At 3 a.m. on a Sunday night, the seafloor began to shudder. Seismic waves from an earthquake along the nearby San Andreas Fault raced through the ground. The shaking splintered apart a rocky outcrop perched along the top of Monterey Canyon, a deep, fissured, undersea terrain off the central coast of California. As the outcrop crumbled, an avalanche of dirt, kelp, and sediments laced with agricultural chemicals plummeted down the canyon wall. Within minutes, thousands of tons of churning sediments raced downstream, slithering their way through the massive canyon’s branching channels before the potentially toxic slurry deposited itself onto a submarine meadow out beyond the canyon.
If an underwater avalanche like the fictitious one above had happened any time before last month, it would have been unlikely that fishermen, resource managers, or ocean scientists would have known it took place. If somehow they did know, they wouldn’t have been able to assess how far down the canyon those laced sediments traveled and therefore where to look for consequences.
Benthic Event Detectors
However, as of this October, an international team of researchers embarked on an unprecedented experiment off Monterey, Calif., using instruments like armored beach balls that can detect and track an underwater avalanche to investigate sediment movements within deep-sea canyons.
Four of the beach ball–like benthic event detectors (BEDs) now lie on the seafloor waiting for slurries of sediment and debris to carry or roll the novel, metal-shelled instrument packages in their currents. The detectors will use sound waves to transmit data to awaiting scientists about how quickly and how far down the canyon sediment flows travel. Working from the deck of the Rachel Carson, a 135-foot-long (41-meter-long) research ship, the researchers used autonomous underwater vehicles (AUVs) to place the BEDs, as well as six moorings scattered around the Monterey Canyon, to monitor currents, sediment, and the physical characteristics of the water. The scientists also deploy other AUVs periodically to provide detailed maps of the canyon and relay information from the sensors to the shore.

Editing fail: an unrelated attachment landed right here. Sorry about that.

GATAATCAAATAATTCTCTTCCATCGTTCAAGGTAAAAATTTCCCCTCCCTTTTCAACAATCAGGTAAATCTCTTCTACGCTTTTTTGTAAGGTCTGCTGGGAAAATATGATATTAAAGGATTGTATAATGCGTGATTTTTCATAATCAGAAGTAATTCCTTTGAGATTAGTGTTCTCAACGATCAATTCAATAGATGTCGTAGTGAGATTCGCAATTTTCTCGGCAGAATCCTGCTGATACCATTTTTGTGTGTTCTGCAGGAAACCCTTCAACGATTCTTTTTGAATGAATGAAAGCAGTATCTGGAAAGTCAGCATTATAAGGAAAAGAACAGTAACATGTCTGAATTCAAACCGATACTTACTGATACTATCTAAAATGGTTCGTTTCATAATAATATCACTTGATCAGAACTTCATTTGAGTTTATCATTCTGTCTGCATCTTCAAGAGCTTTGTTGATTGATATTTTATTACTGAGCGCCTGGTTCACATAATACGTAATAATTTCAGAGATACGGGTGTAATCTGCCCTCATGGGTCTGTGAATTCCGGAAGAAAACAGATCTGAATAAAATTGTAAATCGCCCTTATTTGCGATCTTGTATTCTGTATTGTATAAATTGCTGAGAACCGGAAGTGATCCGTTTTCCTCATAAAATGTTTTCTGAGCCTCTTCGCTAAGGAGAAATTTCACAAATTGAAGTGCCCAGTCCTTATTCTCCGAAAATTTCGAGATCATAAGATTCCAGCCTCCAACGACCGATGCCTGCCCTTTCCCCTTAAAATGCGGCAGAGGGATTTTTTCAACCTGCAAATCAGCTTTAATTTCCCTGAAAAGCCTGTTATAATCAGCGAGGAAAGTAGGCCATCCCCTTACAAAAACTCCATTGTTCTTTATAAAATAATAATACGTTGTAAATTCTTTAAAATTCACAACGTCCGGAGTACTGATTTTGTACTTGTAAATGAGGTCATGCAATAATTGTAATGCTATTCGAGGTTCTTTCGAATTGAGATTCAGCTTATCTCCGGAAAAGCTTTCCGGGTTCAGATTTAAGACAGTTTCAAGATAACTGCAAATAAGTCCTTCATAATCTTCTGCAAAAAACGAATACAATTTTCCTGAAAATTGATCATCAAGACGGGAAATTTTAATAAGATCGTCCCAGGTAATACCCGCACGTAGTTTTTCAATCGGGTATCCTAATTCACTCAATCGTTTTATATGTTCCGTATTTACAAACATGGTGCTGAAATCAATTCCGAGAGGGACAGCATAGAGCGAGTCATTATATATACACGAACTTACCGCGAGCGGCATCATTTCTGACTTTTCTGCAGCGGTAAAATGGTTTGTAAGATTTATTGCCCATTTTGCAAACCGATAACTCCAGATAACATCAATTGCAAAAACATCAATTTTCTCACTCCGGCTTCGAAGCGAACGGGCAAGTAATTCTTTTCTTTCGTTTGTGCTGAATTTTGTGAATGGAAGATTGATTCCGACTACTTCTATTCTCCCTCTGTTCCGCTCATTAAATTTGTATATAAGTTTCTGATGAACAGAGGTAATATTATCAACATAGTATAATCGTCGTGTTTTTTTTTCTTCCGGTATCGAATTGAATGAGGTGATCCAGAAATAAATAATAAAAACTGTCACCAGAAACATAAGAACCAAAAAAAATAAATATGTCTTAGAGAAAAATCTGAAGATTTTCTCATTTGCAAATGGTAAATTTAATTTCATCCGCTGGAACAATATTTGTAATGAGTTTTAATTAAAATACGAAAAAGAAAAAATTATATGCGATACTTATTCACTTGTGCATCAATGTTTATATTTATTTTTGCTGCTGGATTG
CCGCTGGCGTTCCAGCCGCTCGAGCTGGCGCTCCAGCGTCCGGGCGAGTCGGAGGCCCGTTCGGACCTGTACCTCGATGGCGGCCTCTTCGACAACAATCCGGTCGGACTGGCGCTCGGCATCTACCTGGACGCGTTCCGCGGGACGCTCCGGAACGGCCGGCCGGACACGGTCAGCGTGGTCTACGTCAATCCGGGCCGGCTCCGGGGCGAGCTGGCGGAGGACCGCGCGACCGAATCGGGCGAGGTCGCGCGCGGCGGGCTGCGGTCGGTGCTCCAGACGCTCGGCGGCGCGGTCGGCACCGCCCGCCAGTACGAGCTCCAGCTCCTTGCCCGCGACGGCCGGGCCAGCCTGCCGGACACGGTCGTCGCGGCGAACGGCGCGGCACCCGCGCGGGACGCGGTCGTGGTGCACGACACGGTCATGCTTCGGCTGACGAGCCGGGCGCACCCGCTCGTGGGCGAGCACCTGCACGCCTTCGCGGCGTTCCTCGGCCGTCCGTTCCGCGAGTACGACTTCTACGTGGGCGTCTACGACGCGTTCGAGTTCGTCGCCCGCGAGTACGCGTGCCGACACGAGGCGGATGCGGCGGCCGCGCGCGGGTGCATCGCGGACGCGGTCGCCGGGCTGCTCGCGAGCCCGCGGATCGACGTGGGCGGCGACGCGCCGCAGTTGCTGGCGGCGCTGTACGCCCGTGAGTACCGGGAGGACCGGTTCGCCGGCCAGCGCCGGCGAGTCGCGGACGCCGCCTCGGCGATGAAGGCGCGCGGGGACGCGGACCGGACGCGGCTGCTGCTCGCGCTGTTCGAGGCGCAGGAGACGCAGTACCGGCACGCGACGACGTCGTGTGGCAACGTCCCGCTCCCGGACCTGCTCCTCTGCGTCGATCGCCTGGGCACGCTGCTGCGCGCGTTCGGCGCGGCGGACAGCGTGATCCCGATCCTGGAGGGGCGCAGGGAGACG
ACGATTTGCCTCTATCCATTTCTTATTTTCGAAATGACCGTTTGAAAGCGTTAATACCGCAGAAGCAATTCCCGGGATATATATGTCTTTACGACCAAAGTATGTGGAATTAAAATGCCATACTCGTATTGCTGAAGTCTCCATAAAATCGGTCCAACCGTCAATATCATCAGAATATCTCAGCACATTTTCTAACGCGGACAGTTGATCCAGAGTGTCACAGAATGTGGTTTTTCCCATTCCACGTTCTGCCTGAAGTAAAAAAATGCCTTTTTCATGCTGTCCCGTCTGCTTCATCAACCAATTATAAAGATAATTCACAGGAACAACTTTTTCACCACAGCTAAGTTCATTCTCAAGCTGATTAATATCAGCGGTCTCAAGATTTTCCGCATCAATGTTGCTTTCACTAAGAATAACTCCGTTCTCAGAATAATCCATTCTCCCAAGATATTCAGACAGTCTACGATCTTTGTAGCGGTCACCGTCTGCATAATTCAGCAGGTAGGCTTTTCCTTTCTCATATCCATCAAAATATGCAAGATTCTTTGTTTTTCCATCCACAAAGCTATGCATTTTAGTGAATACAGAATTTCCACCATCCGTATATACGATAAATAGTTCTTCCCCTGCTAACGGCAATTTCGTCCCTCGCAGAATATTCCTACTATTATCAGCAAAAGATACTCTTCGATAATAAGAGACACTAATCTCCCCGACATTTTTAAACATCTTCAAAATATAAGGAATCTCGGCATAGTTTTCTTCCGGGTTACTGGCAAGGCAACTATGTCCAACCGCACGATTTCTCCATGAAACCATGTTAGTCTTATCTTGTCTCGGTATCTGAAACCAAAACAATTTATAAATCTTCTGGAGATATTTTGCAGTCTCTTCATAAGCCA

This experiment is intended to enable scientists to observe sediment flows in submarine canyons. But it can also demonstrate how far contaminants from land flow into the sea and how sediments and organic matter move through the depths, affecting biodiversity of benthic organisms, said Charlie Paull, a geologist and senior scientist at the Monterey Bay Aquarium Research Institute (MBARI). It might also enable scientists to observe sediment being carried down toward a subduction zone. Such observations could deepen their understanding of a final phase of the geologic cycle in which land built by the outpourings of volcanoes erodes and gets carried back to the sea as sediments that then reenter the depths of the Earth before transforming into new rock once again somewhere else.
“It’s one of the fundamental mechanisms that redistributes sediment across the surface of the Earth,” said Paull.
MBARI, the U.S. Geological Survey, and researchers from the Ocean University in China; the National Oceanographic Centre in Southampton, U.K.; and the University of Hull, U.K., all pooled together their equipment, resources, and manpower to execute the Coordinated Canyon Experiment, which started in October 2015 and will conclude in spring of 2017.
“We all have the wherewithal perhaps to do small experiments,” said Paull. “What we don’t have the wherewithal to do is to get in the canyon at the same time and have it integrated into a larger package where the sum of the components is much larger than the individual components.”
—Cody Sullivan, Writer Intern
Citation: Sullivan, C. (2015), Researchers track underwater avalanches like never before, Eos, 96, doi:10.1029/2015EO038735. Published on 3 November 2015.
Text © 2015. The authors. CC BY-NC 3.0
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